Accessibility is an ongoing issue in Australia. It makes life difficult. I hate having to call ahead or double think where I can go, but at present it is a fact of life you have to deal with if you're in a chair or your mobility is compromised in some manner. I resign myself to not being able to shop in many stores or go to certain restaurants and bars as the venue is simply inaccessible. Or often even if there is a ramp there may not be an accessible loo once you get inside. I am lucky that some days I am more mobile and can use my cane with aid, but many are the days now where a chair is my only option. On those days my options to shop or participate in the community are even further restricted.
When I see a blue accessible parking sign, even a temporary one, I assume that it will be an accessible park. Especially when it has been put up by the Victorian Electoral Commission. But no, not even that can be relied on. You can pull into a park set aside as the accessible park, by a government body and find that it is just a regular park and the bollard meaningless.
I went to put in an early vote today. There was a removable bollard indicating an accessible parking spot. So we pulled in. Only problem was that it wasn't in any way accessible despite being close to the store converted for early voting. Once out of the car I either had to negotiate up over the gutter or go out into the street and negotiate the traffic to find a portion of the street that had an accessible ramp to get up onto the foot path.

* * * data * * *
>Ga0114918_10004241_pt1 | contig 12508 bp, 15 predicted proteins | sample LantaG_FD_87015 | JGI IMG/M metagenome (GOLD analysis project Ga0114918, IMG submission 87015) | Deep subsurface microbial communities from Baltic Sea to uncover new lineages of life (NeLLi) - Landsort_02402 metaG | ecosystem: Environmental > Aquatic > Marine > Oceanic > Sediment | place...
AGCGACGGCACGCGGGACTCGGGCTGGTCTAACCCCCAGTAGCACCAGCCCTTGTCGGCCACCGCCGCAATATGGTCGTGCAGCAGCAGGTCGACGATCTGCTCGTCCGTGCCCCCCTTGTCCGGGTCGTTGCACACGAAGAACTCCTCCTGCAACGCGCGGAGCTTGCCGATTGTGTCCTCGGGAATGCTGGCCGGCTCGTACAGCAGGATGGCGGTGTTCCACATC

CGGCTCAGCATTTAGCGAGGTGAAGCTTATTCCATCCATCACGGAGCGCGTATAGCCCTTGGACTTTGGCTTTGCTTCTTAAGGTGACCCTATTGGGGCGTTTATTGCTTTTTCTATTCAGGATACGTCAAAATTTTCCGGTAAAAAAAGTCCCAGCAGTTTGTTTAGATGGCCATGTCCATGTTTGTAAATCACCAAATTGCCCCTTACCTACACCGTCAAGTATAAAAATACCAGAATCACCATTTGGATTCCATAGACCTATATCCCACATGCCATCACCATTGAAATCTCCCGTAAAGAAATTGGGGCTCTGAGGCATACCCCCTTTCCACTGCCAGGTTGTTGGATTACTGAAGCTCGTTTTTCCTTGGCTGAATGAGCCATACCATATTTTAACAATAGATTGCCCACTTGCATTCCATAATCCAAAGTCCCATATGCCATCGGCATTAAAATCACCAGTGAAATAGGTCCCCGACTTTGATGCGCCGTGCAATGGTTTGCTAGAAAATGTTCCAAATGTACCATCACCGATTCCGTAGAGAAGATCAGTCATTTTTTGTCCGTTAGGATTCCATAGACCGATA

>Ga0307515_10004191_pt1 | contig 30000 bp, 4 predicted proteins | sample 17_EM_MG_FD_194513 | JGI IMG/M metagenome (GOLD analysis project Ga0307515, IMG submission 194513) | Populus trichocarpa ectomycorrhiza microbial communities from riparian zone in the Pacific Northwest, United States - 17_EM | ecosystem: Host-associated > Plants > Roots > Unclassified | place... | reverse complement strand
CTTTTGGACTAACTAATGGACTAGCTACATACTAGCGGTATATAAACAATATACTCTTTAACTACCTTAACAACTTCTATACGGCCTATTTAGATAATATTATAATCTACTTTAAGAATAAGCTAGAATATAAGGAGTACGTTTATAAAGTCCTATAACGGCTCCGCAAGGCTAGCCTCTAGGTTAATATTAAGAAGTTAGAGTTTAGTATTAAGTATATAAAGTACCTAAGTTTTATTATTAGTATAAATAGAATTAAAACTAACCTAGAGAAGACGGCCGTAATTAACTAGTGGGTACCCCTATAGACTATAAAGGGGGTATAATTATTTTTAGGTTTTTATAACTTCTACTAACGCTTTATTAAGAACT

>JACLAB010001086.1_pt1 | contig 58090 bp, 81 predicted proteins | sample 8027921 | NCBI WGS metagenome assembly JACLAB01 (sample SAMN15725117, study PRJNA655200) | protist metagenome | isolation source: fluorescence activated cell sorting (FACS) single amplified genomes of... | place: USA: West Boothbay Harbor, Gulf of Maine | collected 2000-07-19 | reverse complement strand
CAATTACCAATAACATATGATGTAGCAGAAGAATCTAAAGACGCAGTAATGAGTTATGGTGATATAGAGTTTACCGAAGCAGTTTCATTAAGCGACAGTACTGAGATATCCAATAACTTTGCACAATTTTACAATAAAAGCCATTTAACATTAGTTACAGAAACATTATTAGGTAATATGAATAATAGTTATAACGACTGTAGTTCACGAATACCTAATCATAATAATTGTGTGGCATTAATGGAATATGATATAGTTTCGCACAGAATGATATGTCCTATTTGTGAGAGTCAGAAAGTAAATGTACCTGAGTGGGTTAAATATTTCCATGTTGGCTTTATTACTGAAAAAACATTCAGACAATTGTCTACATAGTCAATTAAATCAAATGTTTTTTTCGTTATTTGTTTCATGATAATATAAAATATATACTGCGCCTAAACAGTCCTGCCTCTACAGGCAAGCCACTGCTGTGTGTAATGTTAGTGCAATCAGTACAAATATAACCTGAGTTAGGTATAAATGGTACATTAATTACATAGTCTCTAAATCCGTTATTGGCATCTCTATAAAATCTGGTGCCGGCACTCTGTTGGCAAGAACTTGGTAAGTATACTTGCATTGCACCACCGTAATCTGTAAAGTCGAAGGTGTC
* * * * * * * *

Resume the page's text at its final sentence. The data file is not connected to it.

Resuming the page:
The gutter I had to negotiate.
On top of that there was a step into the store where early voting could take place which would have created even more difficulty should I have been in my chair. Alone in my chair I would not be able to enter the shop.
Step into the front of the store to vote.
Disappointingly when Mr Grumpy spoke to the representatives of the various candidates out front about the poor accessibility of the site, their response was a typical 'not our problem we didn't pick it.' Not even a 'Gee, yeah you're right. We should do something about that.'
Not like we disabled folk vote. Oh that's right we do, but not for the candidates whose representatives fob them off.
What I hate more than a completely inaccessible building is when people make a pretense of thinking about accessibility. As if by putting up the bollard they'd ticked all the boxes. (Admittedly we didn't mention it to election staff inside as frankly I was just over it. If I had my time again I would, but it gets exhausting always having to point this stuff out.)
Accessibility is not a sign.
But if there is one I should be able to rely on its presence not only to park, but be able to access the building to vote.
Even should the parking spot have been valid, what is the point if the shop where the actual voting takes place, isn't accessible?
I'm not sure how this is so hard. But I do know it is exhausting always having to second guess and educate.